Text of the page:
We are all still working at Jim Gardner Construction.
We are lucky to still be continuing with ongoing projects in these difficult times. Fortunately, as we generally work in the unoccupied parts of homes and are able to keep up with social distancing requirements that makes it feasible. Read More
City Codes to Retaining Walls, Soil Support & Drainage Solutions
As is often the case with structural repairs, the requirements to bring garage projects in line with modern engineering standards can be substantial compared to the way they were built back in the day (generally in the 1920’s). Lack of properly reinforced foundations (aka retaining walls) and drainage are the primary culprits in the failure of older garages. There are often a number of challenges involved with their reconstruction which I will outline here. Read More
We are out every day providing recommendations and estimates to homeowners in Berkeley, Piedmont, Orinda, and throughout the East Bay Area. Below we share some of our recent projects including an Oakland foundation repair proposal, a proposal for a driveway bridge replacement and an Oakland Hills retaining wall and drainage project in progress. Read More
Settlement Issue Leads to Need for Minor Foundation, Waterproofing and Structural Repairs
The homeowner contacted me regarding cracks they saw adjacent to their front entry stairs.
From my perspective, this is a sign of potential need for structural repairs or drainage problems that commonly affect these structures. Settlement cracks indicate there is movement below, which has different potential causes.
I hear it over and over from customers: someone hires the cheap guy they found on Craigslist to do their structural repair or drainage projects and end up paying way more down the road to fix issues that weren’t done right the first time. Read More
Most people who I do estimates for me tell me the same story. They have talked to a bunch of Contractors about their structural repair project and they all have different ideas about how to do the work …. and their pricing is all over the board. Read More
We were recently doing some minor repairs to a set of front concrete stairs when they suddenly and inexplicably collapsed into a pile of rubble in front of the home. After overcoming my initial dismay, I began to consider what might have caused this dramatic event. If this were to have happened when the homeowner was entering the house they could have been seriously injured. From above and below the stairs appeared to be in reasonable condition.
On closer inspection it was clear the concrete steps had been patched in the past, allowing water to get into the support framing. The only waterproofing under the old concrete protecting the framing was building paper (tar paper), which has a limited lifespan when it is in frequent contact with moisture. Since the old concrete had no steel reinforcing (rebar), once it settled due to the poor support framing it actually broke up into several smaller pieces. The wood form material underneath the stairs concealed this cracking. Because of a lack of proper flashing where the steps met the stucco sidewalls, water got into the walls and rotted the studs. This framing made up the structure supporting the steps, but it was also concealed by the stucco. All it took was the removal of one 2×4 and the whole thing came crashing down. If you figure at least a couple of cubic yards of material you are looking at approximately 10,000 pounds of concrete!!!!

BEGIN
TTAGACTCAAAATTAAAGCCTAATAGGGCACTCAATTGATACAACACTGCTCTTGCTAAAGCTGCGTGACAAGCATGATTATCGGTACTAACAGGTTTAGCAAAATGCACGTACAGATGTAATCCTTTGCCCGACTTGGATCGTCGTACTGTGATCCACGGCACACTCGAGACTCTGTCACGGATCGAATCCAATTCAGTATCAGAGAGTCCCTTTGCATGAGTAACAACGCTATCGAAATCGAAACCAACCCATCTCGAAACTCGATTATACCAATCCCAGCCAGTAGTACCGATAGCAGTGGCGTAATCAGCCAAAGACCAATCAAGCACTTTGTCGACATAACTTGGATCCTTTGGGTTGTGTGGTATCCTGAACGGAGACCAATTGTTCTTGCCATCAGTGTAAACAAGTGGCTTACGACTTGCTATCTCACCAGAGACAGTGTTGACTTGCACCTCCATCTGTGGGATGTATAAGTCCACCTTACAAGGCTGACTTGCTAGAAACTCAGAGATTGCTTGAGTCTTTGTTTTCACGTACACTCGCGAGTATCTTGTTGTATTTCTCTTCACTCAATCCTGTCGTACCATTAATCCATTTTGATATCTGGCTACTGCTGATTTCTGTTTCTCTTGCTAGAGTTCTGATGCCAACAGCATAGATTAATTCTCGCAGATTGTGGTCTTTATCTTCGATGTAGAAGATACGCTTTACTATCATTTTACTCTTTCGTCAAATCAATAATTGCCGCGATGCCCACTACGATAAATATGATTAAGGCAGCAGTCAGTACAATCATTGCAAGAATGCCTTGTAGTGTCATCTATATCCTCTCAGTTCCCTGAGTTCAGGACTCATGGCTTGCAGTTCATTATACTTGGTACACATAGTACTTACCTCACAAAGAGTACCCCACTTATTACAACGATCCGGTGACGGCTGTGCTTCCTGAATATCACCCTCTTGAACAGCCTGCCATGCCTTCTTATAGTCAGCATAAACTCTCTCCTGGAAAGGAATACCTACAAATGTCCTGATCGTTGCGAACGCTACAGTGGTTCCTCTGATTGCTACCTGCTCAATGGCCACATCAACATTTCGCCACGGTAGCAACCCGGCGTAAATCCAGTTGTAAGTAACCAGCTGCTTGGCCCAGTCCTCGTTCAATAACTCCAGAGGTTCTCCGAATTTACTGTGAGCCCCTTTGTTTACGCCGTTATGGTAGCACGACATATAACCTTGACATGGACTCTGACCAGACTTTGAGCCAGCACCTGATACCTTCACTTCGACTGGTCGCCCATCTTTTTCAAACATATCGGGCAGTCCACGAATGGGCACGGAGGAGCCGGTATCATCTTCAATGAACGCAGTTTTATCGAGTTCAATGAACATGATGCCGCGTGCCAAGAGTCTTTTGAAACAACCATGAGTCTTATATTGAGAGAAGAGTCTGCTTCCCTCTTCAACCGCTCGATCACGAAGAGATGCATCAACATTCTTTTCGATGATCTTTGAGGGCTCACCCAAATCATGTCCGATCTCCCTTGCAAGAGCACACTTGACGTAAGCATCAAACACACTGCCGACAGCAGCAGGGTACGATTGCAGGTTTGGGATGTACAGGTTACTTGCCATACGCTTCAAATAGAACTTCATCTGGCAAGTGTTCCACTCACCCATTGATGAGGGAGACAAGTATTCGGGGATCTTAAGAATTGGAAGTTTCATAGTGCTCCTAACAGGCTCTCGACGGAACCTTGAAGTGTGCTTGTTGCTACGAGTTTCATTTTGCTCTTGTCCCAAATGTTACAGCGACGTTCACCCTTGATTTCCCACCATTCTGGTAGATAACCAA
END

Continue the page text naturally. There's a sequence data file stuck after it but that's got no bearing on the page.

Front stair and landing replacements are becoming a significant part of our work, and with good reason. This dramatic collapse shows what can happen when the damage is severe, and why it might go unnoticed. With older concrete structures that show signs distress one should make test openings in the stucco and the support framing to look closely at their condition. If they are in poor shape it might make sense to consider replacing the whole structure. Sometimes new foundation work is required, but not necessarily. We would demo the existing concrete steps and support framing and replace the wood with new pressure-treated material, usually of a bigger dimension and with narrower spacing. This usually requires some detailing from our structural engineer to design the supports to modern engineering standards. On top of the framing we use pressure-treated plywood and then a bituthene roofing membrane for waterproofing, along with metal flashing at the sides adjacent to the wall framing. The final step is the steel-reinforcing for the new concrete. The end product is a much more supportive structure which will provide a safe entrance to your home for many more years to come.